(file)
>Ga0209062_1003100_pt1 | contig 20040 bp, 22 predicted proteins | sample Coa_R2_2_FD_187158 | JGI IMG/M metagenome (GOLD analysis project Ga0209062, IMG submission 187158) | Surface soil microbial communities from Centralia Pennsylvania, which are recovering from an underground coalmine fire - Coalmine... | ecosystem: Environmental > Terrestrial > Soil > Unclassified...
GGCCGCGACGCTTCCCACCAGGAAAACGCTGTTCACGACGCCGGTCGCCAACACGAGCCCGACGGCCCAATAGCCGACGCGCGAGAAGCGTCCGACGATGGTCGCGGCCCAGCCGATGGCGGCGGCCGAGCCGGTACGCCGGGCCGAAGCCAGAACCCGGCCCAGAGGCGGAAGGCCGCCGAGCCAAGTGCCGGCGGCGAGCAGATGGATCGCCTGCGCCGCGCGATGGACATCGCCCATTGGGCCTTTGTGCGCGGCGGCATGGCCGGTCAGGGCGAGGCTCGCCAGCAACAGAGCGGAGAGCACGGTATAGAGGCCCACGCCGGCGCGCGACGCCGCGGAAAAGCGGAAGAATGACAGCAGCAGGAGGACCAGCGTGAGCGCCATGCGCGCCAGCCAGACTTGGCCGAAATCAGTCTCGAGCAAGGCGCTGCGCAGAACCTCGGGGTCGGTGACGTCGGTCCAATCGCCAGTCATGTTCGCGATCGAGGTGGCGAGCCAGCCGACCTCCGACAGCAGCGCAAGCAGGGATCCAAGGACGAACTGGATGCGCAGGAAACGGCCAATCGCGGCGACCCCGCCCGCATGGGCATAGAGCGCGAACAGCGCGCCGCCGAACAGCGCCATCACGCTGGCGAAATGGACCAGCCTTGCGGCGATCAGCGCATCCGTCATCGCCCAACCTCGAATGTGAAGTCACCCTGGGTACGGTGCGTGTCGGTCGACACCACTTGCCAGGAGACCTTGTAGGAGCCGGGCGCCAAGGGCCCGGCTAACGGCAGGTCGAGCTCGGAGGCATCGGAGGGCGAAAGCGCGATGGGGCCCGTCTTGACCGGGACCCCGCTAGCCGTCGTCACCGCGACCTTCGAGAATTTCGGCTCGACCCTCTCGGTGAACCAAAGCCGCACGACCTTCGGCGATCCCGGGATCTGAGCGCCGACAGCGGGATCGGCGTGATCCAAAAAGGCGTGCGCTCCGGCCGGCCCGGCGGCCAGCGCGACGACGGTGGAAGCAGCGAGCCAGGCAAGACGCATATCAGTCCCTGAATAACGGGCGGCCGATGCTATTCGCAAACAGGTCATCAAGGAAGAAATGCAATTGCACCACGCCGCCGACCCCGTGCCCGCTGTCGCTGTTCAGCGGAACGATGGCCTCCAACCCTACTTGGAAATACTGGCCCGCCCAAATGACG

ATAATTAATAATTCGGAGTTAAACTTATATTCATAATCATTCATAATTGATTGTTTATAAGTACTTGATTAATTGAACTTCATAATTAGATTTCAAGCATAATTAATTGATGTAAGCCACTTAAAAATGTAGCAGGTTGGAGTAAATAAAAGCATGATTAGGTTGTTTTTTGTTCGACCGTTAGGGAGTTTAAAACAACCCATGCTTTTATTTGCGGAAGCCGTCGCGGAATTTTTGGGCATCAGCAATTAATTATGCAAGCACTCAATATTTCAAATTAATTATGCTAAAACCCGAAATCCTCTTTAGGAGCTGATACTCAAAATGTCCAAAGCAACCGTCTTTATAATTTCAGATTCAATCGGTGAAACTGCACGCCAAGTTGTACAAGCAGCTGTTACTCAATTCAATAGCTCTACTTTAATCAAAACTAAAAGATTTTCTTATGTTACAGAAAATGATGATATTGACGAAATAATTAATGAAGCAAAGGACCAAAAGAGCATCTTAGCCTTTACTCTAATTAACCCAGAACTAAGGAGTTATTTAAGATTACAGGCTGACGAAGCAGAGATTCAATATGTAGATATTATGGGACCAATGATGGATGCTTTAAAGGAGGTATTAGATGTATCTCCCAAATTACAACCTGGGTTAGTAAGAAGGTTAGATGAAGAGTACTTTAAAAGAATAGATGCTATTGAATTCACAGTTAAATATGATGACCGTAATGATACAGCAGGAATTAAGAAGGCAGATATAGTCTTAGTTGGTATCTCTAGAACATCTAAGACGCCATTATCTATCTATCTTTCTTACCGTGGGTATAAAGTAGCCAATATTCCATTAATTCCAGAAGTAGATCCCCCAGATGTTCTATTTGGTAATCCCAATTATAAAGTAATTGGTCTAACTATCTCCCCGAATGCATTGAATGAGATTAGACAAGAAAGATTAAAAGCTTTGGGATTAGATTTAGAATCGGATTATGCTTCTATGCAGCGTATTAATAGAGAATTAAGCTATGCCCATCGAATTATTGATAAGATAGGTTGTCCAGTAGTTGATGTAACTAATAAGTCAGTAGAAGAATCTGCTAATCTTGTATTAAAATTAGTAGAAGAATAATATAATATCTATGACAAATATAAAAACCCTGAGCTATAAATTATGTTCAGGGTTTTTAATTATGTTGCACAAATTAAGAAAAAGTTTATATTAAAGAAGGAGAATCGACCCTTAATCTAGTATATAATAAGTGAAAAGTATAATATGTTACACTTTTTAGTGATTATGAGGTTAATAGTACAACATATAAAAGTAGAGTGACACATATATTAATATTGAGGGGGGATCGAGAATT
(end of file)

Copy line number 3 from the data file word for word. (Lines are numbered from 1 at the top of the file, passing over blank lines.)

ATAATTAATAATTCGGAGTTAAACTTATATTCATAATCATTCATAATTGATTGTTTATAAGTACTTGATTAATTGAACTTCATAATTAGATTTCAAGCATAATTAATTGATGTAAGCCACTTAAAAATGTAGCAGGTTGGAGTAAATAAAAGCATGATTAGGTTGTTTTTTGTTCGACCGTTAGGGAGTTTAAAACAACCCATGCTTTTATTTGCGGAAGCCGTCGCGGAATTTTTGGGCATCAGCAATTAATTATGCAAGCACTCAATATTTCAAATTAATTATGCTAAAACCCGAAATCCTCTTTAGGAGCTGATACTCAAAATGTCCAAAGCAACCGTCTTTATAATTTCAGATTCAATCGGTGAAACTGCACGCCAAGTTGTACAAGCAGCTGTTACTCAATTCAATAGCTCTACTTTAATCAAAACTAAAAGATTTTCTTATGTTACAGAAAATGATGATATTGACGAAATAATTAATGAAGCAAAGGACCAAAAGAGCATCTTAGCCTTTACTCTAATTAACCCAGAACTAAGGAGTTATTTAAGATTACAGGCTGACGAAGCAGAGATTCAATATGTAGATATTATGGGACCAATGATGGATGCTTTAAAGGAGGTATTAGATGTATCTCCCAAATTACAACCTGGGTTAGTAAGAAGGTTAGATGAAGAGTACTTTAAAAGAATAGATGCTATTGAATTCACAGTTAAATATGATGACCGTAATGATACAGCAGGAATTAAGAAGGCAGATATAGTCTTAGTTGGTATCTCTAGAACATCTAAGACGCCATTATCTATCTATCTTTCTTACCGTGGGTATAAAGTAGCCAATATTCCATTAATTCCAGAAGTAGATCCCCCAGATGTTCTATTTGGTAATCCCAATTATAAAGTAATTGGTCTAACTATCTCCCCGAATGCATTGAATGAGATTAGACAAGAAAGATTAAAAGCTTTGGGATTAGATTTAGAATCGGATTATGCTTCTATGCAGCGTATTAATAGAGAATTAAGCTATGCCCATCGAATTATTGATAAGATAGGTTGTCCAGTAGTTGATGTAACTAATAAGTCAGTAGAAGAATCTGCTAATCTTGTATTAAAATTAGTAGAAGAATAATATAATATCTATGACAAATATAAAAACCCTGAGCTATAAATTATGTTCAGGGTTTTTAATTATGTTGCACAAATTAAGAAAAAGTTTATATTAAAGAAGGAGAATCGACCCTTAATCTAGTATATAATAAGTGAAAAGTATAATATGTTACACTTTTTAGTGATTATGAGGTTAATAGTACAACATATAAAAGTAGAGTGACACATATATTAATATTGAGGGGGGATCGAGAATT